“I think as the SRC, as our programme of action, we are going to take the fight to the off-campus accredited accommodations . . . to ensure that all students are charged the same amount,” added Mutsharini.
The SRC Trust Fund forms some basis of funding for students at UJ. But as the primary stakeholder of this funding scheme, alongside with UJ Finance and Student Affairs, the SRC does not have the main administration powers, mentioned the TG.
As such, although the Trust implies the SRC as a main stakeholder, it holds less power when it comes to decision making.
As a result, “Management can take a decision on its own about students’ applications, while the SRC cannot take a decision on its own,” said Mutsharini.
“Yet it is named the SRC Trust Fund – the legality of it is the problem. So, I am saying that the Parliament needs to assist for us to have a Trust Fund Policy or an amendment to the Constitution so that we ensure that the power of the Trust is given back to the SRC,” he added.
Amongst other issues was the consideration of a zero percent AOD fee to be paid by students who have been accepted by the Trust; in support of this view, the TG said, “for the very fact that you apply for the R3870.00 for registration means that you cannot afford R20 thousand or R10 thousand for tuition fees.”
Nevertheless, the corruption of some SRC members in “selling” the Trust Fund for personal gains was also recognised as a challenge for the Trust to meet its end goal of aiding needy students who could not afford to pay the registration fees.
According to the President’s report, which was delivered the preceding day to the TG’s report, potential trust fund students were seen as clients and blindly misled in bogus corruption schemes.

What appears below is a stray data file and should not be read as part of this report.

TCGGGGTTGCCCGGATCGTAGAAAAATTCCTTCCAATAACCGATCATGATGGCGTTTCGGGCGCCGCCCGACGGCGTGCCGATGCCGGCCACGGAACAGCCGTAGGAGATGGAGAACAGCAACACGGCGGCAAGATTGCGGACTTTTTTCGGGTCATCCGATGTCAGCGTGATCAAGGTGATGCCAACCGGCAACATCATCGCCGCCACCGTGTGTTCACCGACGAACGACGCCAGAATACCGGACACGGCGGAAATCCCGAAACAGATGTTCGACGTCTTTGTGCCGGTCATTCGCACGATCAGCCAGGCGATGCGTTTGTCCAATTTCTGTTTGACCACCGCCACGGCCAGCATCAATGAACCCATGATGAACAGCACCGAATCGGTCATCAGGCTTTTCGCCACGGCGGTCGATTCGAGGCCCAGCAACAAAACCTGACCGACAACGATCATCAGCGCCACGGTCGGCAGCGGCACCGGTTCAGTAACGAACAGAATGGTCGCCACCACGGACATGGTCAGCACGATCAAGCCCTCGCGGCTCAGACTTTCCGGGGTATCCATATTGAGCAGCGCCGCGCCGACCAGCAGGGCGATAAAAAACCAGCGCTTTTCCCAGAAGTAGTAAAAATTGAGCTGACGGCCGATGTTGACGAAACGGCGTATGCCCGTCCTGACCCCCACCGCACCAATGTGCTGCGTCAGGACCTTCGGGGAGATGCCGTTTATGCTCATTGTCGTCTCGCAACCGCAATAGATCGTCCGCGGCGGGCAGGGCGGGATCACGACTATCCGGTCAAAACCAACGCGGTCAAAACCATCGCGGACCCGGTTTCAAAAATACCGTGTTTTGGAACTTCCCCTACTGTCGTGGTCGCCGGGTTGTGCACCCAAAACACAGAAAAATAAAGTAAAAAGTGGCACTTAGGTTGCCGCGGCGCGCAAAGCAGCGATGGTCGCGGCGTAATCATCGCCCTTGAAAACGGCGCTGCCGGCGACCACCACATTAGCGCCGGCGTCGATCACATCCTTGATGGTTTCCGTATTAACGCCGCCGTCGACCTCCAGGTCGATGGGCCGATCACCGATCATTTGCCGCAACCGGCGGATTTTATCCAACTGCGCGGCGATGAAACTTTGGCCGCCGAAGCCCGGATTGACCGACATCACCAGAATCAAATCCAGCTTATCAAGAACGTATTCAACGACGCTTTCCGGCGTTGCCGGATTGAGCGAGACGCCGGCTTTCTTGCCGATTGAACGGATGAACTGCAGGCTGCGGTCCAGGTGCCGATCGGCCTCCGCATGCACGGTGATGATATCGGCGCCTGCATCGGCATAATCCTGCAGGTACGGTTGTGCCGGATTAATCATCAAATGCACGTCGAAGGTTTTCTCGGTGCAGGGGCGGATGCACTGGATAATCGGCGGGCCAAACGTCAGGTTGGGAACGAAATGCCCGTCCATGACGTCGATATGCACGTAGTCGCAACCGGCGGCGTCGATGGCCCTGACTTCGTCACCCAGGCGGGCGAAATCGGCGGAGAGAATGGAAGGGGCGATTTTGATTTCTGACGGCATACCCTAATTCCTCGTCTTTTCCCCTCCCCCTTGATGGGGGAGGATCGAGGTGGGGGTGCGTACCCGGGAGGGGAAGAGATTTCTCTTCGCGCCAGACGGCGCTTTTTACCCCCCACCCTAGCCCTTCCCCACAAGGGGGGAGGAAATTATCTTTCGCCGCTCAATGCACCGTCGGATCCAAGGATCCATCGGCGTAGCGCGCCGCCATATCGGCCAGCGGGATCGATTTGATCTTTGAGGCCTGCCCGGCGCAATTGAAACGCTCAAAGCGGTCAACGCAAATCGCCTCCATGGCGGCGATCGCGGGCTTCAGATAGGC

Despite everything, Mutsharini maintained that the R5 millions worth of budget allocation for the Trust fund is inadequate to meet the academic and residential registration fee demands of all the 13 000 applicants who applied in 2018. From that statistic, only 5 000 were funded.
He noted, however, that the online system to apply for the Fund made it convenient for several students who could not make it to campus to submit the required documents for their applications.
Mutsharini said, “The application of the Trust Fund was changed to online to allow students to apply in their own convenience.”
Above all, he said that the outstanding fees of all the students approved in 2017 were paid.
The University’s hired Mega Bus buses are not enough, although the management of the Institution claims to have fifteen buses for all four campuses, said the TG.
Mutsharini also tabled the request for the SRC to be scheduling these buses, taking into account the safety of students who commute late at night due to, among other reasons, unbearable, long queues.
The Finance Committee will provide food packages, sanitary towel and toiletries to respective students. It will additionally assist the SRC in providing funding for accommodation, tuition, historical debts, books and gadgets such as laptops when applicable.
The committee has another task, which involves that of monitoring “all of the financial activities of the SRC structures to ensure efficiency and accountability,” said in the report the TG read.
He further stressed on the societies’ situation of being forced to use certain shops in the Student Centres, worrying about the monopoly that this practice may create.
More concepts were coined during the TG’s presentation of the Financial Report, which included the fundraising initiative of “R10 Fridays” to raise funds for student needs as staff and students will be provided with an opportunity to donate a minimum of R10 every Friday for this cause.